High survival with lung transplant for COVID-19-associated ARDS – Consumer Health News
High survival with lung transplant for COVID-19-associated ARDS – Consumer Health News

High survival with lung transplant for COVID-19-associated ARDS – Consumer Health News

MONDAY, FEBRUARY 14, 2022 (HealthDay News) – Lung transplantation is successful for patients with COVID-19-associated acute respiratory distress syndrome (ARDS), with high survival, according to a study published online January 27 in Journal of the American Medical Association.

Chitaru Kurihara, MD, of Northwestern University in Chicago, and colleagues conducted a retrospective case series of 102 patients who underwent a lung transplant between January 21, 2020 and September 30, 2021, including 30 patients with COVID-19-associated ARDS.

The researchers found that the median lung allocation score was 85.8 versus 46.7 for lung transplant recipients with versus those without COVID-19; median time on the lung transplant waiting list was 11.5 versus 15 days, and 56.7 and 1.4 percent, respectively, used preoperative venovenous extracorporeal membrane oxygenation (ECMO). Patients with COVID-19-associated ARDS received transfusion of median 6.5 units of packed red blood cells during transplantation versus none for those without COVID-19; intraoperative venous arterial ECMO was used by 96.7 and 62.5 percent, respectively, and the mean surgery time was 8.5 versus 7.4 hours, respectively. The incidence of primary graft dysfunction within 72 hours was 70 versus 20.8 percent postoperatively for the COVID-19 cohort versus those without COVID-19; the median time to receive invasive mechanical ventilation was 6.5 versus 2.0 days, and 13.3 and 5.5 percent, respectively, needed permanent hemodialysis. Antibody-mediated rejection was detected by none of those with COVID-19-associated ARDS versus 12.5 percent of those without COVID-19. At follow-up, all COVID-19-associated ARDS lung transplant recipients were alive, compared with 83 percent in the non-COVID-19 cohort.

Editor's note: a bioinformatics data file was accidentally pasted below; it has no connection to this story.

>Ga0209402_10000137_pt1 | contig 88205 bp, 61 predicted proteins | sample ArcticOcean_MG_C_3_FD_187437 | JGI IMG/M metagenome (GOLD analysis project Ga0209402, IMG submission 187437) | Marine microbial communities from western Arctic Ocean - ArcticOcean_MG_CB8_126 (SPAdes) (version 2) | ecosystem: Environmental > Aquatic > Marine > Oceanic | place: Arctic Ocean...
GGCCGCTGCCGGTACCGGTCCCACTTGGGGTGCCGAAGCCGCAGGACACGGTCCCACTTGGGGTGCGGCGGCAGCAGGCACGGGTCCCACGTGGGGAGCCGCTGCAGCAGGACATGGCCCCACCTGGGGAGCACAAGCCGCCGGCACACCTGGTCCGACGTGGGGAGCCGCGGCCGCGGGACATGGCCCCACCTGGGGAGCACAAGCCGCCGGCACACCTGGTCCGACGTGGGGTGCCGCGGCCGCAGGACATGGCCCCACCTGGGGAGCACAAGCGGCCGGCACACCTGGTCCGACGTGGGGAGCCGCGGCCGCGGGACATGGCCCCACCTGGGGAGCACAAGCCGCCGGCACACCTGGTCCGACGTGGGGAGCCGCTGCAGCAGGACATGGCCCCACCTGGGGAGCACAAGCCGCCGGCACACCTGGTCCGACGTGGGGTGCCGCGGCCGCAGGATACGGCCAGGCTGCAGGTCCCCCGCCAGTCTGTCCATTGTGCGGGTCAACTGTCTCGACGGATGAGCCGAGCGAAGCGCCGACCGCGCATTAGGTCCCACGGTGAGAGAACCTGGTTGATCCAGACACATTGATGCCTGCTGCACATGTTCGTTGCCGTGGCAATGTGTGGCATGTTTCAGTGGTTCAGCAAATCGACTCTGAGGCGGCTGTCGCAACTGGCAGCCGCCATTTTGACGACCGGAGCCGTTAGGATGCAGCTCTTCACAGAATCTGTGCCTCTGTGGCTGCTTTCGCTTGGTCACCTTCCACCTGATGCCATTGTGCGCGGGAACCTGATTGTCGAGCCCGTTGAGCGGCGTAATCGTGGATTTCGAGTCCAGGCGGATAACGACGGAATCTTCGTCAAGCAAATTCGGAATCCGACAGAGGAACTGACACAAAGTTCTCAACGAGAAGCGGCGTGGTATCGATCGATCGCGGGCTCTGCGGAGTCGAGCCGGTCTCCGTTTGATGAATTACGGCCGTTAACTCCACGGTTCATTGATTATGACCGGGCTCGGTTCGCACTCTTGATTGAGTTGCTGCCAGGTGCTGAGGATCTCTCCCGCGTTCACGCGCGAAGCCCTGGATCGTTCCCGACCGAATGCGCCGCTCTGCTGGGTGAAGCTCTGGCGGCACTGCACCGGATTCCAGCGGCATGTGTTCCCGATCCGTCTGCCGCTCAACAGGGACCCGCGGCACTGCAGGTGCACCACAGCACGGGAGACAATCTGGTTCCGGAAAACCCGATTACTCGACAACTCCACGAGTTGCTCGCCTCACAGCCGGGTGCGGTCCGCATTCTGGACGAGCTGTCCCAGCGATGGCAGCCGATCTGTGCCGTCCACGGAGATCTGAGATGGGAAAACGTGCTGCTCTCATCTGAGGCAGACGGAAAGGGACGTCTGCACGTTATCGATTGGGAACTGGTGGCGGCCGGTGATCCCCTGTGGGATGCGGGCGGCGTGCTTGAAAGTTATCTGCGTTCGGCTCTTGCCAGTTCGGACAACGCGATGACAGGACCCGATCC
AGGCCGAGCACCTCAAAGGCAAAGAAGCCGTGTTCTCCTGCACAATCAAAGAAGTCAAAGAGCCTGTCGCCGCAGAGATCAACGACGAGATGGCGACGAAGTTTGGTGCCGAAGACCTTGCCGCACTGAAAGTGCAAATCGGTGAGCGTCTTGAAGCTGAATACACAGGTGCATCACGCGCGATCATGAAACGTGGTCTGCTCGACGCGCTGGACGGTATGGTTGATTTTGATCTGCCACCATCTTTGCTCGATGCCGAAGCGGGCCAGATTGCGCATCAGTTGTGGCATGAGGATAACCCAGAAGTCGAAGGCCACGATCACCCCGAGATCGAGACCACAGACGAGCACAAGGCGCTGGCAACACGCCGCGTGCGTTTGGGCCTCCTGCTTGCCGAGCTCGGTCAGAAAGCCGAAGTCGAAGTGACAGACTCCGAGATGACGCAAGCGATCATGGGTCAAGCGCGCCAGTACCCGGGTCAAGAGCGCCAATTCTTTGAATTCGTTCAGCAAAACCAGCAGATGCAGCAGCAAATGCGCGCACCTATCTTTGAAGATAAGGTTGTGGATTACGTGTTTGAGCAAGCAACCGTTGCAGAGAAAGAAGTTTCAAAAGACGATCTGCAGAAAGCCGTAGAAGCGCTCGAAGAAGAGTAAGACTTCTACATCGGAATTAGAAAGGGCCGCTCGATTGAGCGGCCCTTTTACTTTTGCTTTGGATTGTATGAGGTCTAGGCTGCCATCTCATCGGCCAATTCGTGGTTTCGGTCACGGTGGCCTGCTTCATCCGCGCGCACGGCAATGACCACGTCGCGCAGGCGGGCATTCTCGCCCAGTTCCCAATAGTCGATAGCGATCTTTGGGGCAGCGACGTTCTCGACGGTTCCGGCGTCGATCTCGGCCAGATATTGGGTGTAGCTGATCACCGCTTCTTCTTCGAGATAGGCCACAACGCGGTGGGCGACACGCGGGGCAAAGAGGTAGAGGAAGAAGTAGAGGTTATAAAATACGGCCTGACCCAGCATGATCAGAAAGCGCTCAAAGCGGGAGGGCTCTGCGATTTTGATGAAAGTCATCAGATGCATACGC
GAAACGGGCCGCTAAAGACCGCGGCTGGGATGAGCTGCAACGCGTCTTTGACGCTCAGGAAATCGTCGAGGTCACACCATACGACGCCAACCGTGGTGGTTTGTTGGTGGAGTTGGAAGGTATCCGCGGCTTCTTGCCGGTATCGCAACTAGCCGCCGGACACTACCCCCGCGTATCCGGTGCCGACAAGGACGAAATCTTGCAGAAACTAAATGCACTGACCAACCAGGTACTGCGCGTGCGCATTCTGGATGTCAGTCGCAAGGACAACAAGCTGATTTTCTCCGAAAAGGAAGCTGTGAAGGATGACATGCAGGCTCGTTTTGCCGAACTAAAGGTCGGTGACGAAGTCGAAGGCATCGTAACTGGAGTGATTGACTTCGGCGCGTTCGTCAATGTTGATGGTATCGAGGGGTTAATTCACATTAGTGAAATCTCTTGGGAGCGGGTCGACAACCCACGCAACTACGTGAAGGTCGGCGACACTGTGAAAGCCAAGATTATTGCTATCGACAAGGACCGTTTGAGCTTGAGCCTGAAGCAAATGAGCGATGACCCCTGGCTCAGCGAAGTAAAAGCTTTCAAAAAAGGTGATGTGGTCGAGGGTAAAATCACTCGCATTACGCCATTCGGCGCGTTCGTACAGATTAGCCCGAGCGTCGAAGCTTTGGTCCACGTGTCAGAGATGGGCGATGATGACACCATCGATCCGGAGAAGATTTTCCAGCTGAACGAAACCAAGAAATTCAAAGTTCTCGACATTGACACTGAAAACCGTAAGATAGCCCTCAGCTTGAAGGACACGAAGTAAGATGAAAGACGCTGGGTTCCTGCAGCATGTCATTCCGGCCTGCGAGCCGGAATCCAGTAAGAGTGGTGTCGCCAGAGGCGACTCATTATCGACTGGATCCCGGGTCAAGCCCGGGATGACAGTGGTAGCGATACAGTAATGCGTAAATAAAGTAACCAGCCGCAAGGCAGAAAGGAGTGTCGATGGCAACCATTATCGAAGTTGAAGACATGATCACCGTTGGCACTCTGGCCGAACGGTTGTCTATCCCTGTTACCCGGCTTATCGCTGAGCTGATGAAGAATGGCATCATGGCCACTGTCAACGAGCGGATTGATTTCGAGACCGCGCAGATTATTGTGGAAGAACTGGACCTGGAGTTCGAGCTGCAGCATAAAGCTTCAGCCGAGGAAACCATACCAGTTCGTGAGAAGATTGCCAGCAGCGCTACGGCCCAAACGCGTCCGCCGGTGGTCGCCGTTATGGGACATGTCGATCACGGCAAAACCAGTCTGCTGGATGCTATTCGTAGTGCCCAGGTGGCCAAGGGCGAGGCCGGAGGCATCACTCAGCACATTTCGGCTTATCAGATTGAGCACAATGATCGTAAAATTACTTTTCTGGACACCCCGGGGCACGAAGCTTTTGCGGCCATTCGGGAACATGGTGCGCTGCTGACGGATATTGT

“Because of the inherent uncertainty in the prognosis, each patient’s progress must be determined longitudinally over time,” the authors write.

Abstract / full text

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